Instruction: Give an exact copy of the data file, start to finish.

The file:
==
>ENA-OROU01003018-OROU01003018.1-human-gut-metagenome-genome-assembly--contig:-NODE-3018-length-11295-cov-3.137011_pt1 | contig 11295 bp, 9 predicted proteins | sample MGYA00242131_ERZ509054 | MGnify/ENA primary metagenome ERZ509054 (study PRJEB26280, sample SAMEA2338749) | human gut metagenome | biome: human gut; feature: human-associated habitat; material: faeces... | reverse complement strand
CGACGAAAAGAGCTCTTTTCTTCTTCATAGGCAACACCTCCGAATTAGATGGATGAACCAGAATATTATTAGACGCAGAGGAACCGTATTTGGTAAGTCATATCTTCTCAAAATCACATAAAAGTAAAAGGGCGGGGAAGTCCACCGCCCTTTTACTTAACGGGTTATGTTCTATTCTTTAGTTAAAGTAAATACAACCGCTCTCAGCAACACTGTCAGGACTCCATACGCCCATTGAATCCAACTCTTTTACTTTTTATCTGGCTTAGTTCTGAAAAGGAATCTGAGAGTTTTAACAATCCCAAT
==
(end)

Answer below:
>ENA-OROU01003018-OROU01003018.1-human-gut-metagenome-genome-assembly--contig:-NODE-3018-length-11295-cov-3.137011_pt1 | contig 11295 bp, 9 predicted proteins | sample MGYA00242131_ERZ509054 | MGnify/ENA primary metagenome ERZ509054 (study PRJEB26280, sample SAMEA2338749) | human gut metagenome | biome: human gut; feature: human-associated habitat; material: faeces... | reverse complement strand
CGACGAAAAGAGCTCTTTTCTTCTTCATAGGCAACACCTCCGAATTAGATGGATGAACCAGAATATTATTAGACGCAGAGGAACCGTATTTGGTAAGTCATATCTTCTCAAAATCACATAAAAGTAAAAGGGCGGGGAAGTCCACCGCCCTTTTACTTAACGGGTTATGTTCTATTCTTTAGTTAAAGTAAATACAACCGCTCTCAGCAACACTGTCAGGACTCCATACGCCCATTGAATCCAACTCTTTTACTTTTTATCTGGCTTAGTTCTGAAAAGGAATCTGAGAGTTTTAACAATCCCAAT